Four out if 10. That’s a failing grade on any scale.
West Virginia only met four out of 10 standards in recent reports released by the Trust for America’s Health and the Robert Wood Johnson Foundation. But the state is in good company.
The report found that outdated systems and limited resources are hampering the nation’s ability to prevent and control infectious disease outbreaks, and West Virginia is certainly among the states lagging in their approach.
That includes failing to meet benchmarks for flu and whooping cough vaccinations; not maintaining or increasing funding for public health programs from the 2011-2012 to 2012-2013 fiscal year; not vaccinating at least half of its population ages 6 and up during last year’s flu season; and failing to meet a federal goal of vaccinating 90 percent of preschoolers against whooping cough.
The state also failed to require or fund a cervical cancer vaccine for teens, or provide education about the vaccine for the sexually transmitted HPV; lacks a plan for severe weather, air quality and other environmental threats that affect health; and the state didn’t evaluate an emergency management plan through a real event or exercise in 2012-13.
Those are the issues.
There are things that West Virginia has been very proactive and progressive with when it comes to some programs.
“We believe (the state) is doing a good job at protecting against infectious disease threats, but we are always looking for ways to improve,” said Allison Adler, spokeswoman for the Department of Health and Human Resources.
We can improve, and we need to. West Virginia has the opportunity to surge ahead of many states and serve as an example by concentrating on areas of public health that are lagging.
Just because we’ve made huge gains when it comes to public health and infectious diseases, we cannot afford to rest on our laurels.
“We can’t become complacent against the threat that they pose,” said Jeffrey Levi, executive director of the group that completed the nationwide study.
We must constantly work to ensure that whether it be a normal day, a catastrophic event or a public health crisis, we are prepared.
Four out if 10. That’s a failing grade on any scale.
‘Pothole blitz’ badly needed service coming in West Virginia
Hopefully, the heavy snow and extremely cold weather of January, February and early March are in the past.
Remnants of the harsh winter, though, remain. They’re faced each day by the state’s drivers.
Potholes have West Virginia’s roads in their worst condition in years, and the damaging freeze-thaw cycle is not over.
‘The issues are complicated’ with e-cigarettes
E-cigarettes have been around for about seven years.
But you’d be shocked at how long the idea for the the tobacco-less product has been around.
“A primitive, battery-operated ‘smokeless non-tobacco cigarette’ was patented as early as 1963 and described in Popular Mechanics in 1965,” Megan McArdle wrote for Business Week last monty.
Coal industry can’t afford to give this administration and EPA more ammunition
Coal already has a bad name in Washington, D.C.
The whole industry got another black eye this week when Alpha Natural Resources Inc., one of the country’s largest coal producers, agreed to pay a $27.5 million fine and invest $200 million to reduce illegal water pollution in five states, including West Virginia.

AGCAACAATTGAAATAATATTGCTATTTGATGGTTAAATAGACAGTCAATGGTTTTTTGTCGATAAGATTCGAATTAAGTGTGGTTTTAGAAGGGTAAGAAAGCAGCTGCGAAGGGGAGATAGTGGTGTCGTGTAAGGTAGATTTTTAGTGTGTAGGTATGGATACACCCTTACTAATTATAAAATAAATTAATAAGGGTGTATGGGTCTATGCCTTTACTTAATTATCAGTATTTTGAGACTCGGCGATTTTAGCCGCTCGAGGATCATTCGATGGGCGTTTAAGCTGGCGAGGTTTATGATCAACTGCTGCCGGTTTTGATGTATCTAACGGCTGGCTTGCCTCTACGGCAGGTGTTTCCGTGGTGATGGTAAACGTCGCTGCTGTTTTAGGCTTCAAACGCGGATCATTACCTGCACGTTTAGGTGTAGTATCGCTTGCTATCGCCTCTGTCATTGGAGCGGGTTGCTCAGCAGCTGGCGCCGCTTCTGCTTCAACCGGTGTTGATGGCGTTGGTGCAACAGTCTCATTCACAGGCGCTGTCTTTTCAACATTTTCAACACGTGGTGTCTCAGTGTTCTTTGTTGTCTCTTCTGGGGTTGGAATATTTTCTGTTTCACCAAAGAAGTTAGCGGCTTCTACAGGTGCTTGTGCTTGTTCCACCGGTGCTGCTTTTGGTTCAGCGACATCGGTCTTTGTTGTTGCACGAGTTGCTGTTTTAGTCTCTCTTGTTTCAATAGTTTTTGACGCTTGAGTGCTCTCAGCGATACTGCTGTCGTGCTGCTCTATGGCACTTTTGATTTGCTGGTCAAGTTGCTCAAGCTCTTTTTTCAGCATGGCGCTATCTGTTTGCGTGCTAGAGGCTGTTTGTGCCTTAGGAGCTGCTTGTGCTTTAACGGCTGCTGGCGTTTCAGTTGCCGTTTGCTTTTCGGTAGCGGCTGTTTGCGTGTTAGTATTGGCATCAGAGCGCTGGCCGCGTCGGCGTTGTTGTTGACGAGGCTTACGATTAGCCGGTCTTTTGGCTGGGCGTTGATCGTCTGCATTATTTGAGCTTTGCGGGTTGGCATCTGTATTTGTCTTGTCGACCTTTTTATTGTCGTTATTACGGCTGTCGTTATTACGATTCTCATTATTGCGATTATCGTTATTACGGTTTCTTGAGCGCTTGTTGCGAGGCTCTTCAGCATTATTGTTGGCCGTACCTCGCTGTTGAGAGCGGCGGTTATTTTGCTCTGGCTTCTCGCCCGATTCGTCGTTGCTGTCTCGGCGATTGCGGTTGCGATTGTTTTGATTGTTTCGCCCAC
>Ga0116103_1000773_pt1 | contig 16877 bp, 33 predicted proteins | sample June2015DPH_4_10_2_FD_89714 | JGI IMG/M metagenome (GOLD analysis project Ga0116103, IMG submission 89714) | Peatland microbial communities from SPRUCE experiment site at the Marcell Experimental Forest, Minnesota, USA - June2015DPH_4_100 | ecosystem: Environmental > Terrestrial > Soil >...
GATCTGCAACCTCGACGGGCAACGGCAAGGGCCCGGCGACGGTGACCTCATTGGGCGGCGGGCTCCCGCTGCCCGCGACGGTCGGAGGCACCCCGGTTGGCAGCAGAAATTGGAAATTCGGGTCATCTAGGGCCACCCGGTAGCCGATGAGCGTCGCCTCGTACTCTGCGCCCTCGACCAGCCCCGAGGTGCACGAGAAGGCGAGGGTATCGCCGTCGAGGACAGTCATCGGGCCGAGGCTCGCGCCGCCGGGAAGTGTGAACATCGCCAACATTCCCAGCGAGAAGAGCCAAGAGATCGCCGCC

Being observant, reporting suspicions can make difference for hurting children
If a child is hurting, we wouldn’t hesitate to help.
Or would we?
In a five-year span, 22,830 children were victims of some type of neglect or abuse in West Virginia. That’s an overwhelming number to think about.
Gee makes major impact and earns another term as WVU president
Let’s imagine that a graduate from West Virginia University in the early 1980s, when E. Gordon Gee was president, came back to get an extra degree now and couldn’t believe that E. Gordon Gee is “still” the president of WVU.
Effort to encourage purchase of goods produced in U.S. deserves support
The concept of encouraging the purchase of American-made products is certainly not new.
On the federal level, the Buy American Act was passed in 1933 by Congress and signed by President Herbert Hoover. It required the United States government to prefer U.S.-made products in its purchases.
‘Stop Meth, Not Meds’ backed by readers
In West Virginia, there is something referred to as “stop-sale technology” that prevents a person from going to more than one pharmacy to purchase over-the-counter medication that contains the active ingredient pseudoephedrine, a nasal decongestant.
It’s not an issue of stuffy noses that lawmakers were worried about when they created the system.
Even small steps play part in critical mission to reduce childhood obesity
Just two years ago, more than one-third of children and adolescents were overweight or obese, meaning they had excess body weight based on their height.
It’s a troubling statistic, and one that health officials have worked diligently to reverse.
Cutting-edge heart procedure at Mon General is saving lives
“I used to think I wouldn’t live to be 50. Well, I made it to 50 and then some,” Pearl Walls said.
Walls is likely alive today and able to tell her story to the Times West Virginian because of a cutting-edge procedure performed at Monongalia General Hospital — a Transcatheter Aortic Valve Replacement (TAVR), which was only approved for use by the FDA in 2011.
Celebrate Dr. Seuss’ many works, magic words
You know his words.
You know them well.
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